Shimano XTR M9000 11-speed Component Compatibility FAQs – Useful for Cyclocross? Gravel?

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Shimano just launched the M9000 XTR mountain bike component group (see our first look here), moving to 11-speeds and adding a single chainring option.

Eleven speeds and single ring sound familiar? SRAM released its Force CX1 cyclocross group a month ago (see our Force CX1 review here), and so you can be forgiven if you, like us, wondered if some of these new XTR M9000 mountain bike components will be compatible with 11-speed road components to help you assemble your dream cyclocross, adventure or gravel bike.

Can you use the 11-40t cassette on your cyclocross, adventure or gravel bike?

Can you use the 11-40t cassette on your cyclocross, adventure or gravel bike?

We pinned down Shimano’s reps and asked a ton of questions related to compatibility with road and legacy components, and have the answers, in our own language, for you here.

Will I have to buy new mountain bike wheels? 

No, surprisingly the 11-speed XTR cassette, with its 11-40 tooth configuration, will fit fine on 8, 9 and 10-speed Shimano freehubs. That monster 40 tooth cog has such a large diameter that the chain will not touch the spokes. Due to the angle the spokes take from the hub to the rim, the spokes are far enough away from the cog that they won’t interfere with the largest cog.

Why didn’t Shimano make 11-speed road cassettes compatible on 10-speed hubs? 

The smaller large cogs of road-oriented cassettes, even with a 28 or 32 tooth large cog, would interfere with the spokes if fit on old freehubs, and if it the large cog clears the spokes, the extra width of the chain would likely cause problems.

Did Shimano go wide/narrow with its single chainring teeth?

Shimano didn’t increase the thickness of the teeth, but rather increased the width of each tooth. See the slide below for a diagram on how Shimano approached chain retention on its single ring setup.

Shimano does not go wider/narrow on teeth thickness but instead increases height and width of the teeth.

Shimano does not go wider/narrow on teeth thickness but instead increases height and width of the teeth.

Will the new M9000 XTR derailleurs work with 11-speed Dura-Ace, Ultegra or the new Shimano 105 STI shifters?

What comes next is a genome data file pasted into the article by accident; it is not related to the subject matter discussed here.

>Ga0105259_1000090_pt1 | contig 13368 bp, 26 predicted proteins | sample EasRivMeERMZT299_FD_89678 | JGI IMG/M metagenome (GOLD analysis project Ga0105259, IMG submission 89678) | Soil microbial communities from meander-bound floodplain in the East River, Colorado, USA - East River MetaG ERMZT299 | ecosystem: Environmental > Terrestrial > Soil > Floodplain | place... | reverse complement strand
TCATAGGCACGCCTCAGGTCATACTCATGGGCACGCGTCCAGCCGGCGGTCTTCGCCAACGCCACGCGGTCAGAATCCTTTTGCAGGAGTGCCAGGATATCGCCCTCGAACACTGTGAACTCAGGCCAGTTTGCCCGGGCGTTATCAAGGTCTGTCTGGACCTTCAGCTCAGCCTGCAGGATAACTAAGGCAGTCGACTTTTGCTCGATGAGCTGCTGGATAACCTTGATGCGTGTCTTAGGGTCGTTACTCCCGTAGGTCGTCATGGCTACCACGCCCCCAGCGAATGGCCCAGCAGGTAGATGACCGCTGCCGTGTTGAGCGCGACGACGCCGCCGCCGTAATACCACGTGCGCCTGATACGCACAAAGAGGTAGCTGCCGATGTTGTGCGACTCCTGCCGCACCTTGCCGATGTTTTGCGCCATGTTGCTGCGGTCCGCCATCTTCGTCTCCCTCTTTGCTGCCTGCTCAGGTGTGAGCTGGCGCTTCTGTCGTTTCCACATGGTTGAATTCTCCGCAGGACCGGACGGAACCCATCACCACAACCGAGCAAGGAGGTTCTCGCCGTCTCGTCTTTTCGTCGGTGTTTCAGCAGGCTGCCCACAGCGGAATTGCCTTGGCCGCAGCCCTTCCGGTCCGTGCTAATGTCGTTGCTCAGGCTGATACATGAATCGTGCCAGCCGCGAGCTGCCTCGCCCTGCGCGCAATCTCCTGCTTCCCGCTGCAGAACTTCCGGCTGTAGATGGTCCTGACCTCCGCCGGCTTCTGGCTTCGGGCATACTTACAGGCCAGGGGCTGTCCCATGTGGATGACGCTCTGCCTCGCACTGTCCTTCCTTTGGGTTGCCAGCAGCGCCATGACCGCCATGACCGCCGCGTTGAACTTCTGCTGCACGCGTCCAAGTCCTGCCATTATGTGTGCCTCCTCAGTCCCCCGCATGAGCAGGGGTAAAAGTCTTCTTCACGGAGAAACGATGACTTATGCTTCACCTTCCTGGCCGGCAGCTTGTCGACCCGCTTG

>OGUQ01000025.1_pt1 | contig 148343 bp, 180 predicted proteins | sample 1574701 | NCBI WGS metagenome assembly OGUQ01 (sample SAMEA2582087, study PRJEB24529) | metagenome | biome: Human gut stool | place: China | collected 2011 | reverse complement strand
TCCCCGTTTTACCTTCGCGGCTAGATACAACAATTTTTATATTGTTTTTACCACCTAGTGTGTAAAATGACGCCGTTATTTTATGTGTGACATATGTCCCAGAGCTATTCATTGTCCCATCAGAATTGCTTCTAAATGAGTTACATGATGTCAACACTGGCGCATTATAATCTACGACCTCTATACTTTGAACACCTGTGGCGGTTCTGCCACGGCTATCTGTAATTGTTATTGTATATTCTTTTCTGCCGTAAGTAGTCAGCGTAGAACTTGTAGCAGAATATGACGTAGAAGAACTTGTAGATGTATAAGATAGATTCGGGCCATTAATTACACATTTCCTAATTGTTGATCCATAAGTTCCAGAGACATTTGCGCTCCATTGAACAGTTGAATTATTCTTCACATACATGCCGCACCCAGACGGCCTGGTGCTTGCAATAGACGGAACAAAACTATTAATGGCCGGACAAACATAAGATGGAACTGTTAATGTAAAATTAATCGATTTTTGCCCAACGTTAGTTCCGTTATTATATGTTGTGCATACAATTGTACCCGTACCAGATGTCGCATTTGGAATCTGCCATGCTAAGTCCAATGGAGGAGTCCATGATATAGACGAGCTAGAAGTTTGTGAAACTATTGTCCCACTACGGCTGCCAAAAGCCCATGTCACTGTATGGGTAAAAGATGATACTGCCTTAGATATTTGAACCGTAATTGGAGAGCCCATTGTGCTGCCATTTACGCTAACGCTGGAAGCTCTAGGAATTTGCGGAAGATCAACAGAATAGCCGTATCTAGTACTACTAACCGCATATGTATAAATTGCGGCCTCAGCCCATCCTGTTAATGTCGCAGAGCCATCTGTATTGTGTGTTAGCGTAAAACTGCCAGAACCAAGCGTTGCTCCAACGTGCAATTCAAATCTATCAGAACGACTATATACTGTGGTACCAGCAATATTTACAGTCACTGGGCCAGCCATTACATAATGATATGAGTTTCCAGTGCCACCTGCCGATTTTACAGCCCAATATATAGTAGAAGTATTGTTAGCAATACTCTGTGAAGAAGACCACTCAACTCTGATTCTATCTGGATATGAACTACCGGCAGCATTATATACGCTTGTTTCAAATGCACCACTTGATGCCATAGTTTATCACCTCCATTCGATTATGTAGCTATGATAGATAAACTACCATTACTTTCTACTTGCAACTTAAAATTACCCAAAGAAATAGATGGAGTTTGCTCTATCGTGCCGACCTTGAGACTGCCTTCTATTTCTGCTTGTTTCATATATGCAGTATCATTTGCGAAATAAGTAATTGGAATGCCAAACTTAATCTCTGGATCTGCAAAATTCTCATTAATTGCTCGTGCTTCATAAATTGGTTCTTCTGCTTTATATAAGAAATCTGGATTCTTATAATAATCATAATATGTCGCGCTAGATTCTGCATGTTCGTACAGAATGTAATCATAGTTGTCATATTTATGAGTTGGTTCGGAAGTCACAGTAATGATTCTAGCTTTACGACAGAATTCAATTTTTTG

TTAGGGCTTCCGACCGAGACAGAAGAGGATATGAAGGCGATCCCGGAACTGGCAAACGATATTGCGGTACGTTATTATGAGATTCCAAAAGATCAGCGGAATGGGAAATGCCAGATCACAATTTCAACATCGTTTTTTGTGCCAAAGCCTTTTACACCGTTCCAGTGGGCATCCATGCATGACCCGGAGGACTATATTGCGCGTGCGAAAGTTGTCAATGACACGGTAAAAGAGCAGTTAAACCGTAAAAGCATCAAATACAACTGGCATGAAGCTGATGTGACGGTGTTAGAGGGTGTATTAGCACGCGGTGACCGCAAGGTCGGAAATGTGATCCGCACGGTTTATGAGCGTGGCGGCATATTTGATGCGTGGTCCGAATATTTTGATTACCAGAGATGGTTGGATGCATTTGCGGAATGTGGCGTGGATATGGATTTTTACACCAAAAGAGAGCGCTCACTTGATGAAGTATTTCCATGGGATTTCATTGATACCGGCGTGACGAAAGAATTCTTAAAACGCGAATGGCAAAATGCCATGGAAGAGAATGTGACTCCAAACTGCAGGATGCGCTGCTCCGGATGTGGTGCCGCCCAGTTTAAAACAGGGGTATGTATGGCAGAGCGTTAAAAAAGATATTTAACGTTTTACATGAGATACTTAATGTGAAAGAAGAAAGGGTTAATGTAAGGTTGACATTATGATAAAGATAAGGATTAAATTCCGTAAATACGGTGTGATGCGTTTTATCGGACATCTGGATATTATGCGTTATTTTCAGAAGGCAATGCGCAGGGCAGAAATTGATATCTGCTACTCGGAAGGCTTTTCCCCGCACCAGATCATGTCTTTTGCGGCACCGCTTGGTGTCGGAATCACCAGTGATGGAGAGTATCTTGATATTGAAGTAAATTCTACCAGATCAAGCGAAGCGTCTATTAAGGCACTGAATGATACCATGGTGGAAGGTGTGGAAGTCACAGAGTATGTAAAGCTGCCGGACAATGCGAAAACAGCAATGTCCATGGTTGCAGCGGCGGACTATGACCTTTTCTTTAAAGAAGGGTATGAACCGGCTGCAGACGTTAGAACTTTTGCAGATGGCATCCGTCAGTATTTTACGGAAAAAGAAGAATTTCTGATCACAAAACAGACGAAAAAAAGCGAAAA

In typical new component group fashion, no. The cable pull is different. No clutch option for road Shimano road shifters yet.

Can I use the new XTR M9000 single ring crank with my road components? 

It depends on chain line. If you can get a good chain line with your bottom bracket and rear cassette and rear spacing, it should work.

Will the XTR M9000 hydraulic brakes work with the R785 or the new RS685 hydraulic STI levers

Yes. Sven Nys and Lars van der Haar used a similar setup this year in Europe. The brakes are plug and play, but the R785 and RS785 uses narrower hoses for more modulation with road levers.

Can I use the XTR M9000 cassette on my 11-speed road setup?

Maybe. It should clear your spokes and fit on your 10-speed and 11-speed (with a spacer) freehubs, but your rear derailleur will likely be incompatible with the 40t cog. However, some clever folks have figured out that a longer rear derailleur B-screw can be a cheap hack to make it work.

Why can’t Shimano make these components all compatible? 

Much to some cyclocrossers’ chagrin, the company is optimizing components for their intended use, and not prioritizing universal plug-and-play or necessarily worrying about the bastard stepchild cyclocrosser who falls in between road and mountain bikers. However, if or when Shimano moves towards electronic Di2 mountain bike groups, which is widely expected, that may open the door wide open for mix and match 11-speed components, assuming it remains loyal to its E-tube project.

Will the new M9000 pedals look like Sven Nys’ modified M980 XTR pedals?

No. Shimano didn’t change them at all. Only the graphics are different. They were not on display, and images weren’t available, but they will not look like this.

Will the XTR WH9000 tubeless and tubular wheels make good cyclocross wheels? 

The XTR carbon tubular wheel is light, around 1300g but disc brake and Thru Axle (front) only. © Cyclocross Magazine

The XTR carbon tubular wheel is light, around 1300g but disc brake and Thru Axle (front) only. © Cyclocross Magazine

We have no idea, since we haven’t ridden them yet, but two limitations exist: They’re disc brake only, and they’re Thru-Axle only on the front. If you can work with those restrictions, they could be dual-duty mountain bike and cyclocross wheels, and the carbon tubular option is a light if not spendy option that may have a shallower gluing surface that could work well with wider cyclocross tires (compared to narrow road tubular rims with a deep rim bed).

We wish we could say stay tuned for a full test of compatibility on a cyclocross bike, but this stuff is always hard to get your hands on, so don’t hold your breath.

See full product details of the new M9000 XTR mountain bike group here.

Check out all of our tech goodies from Sea Otter 2014, and keep checking as we start to get rolling into the long weekend.

 

 

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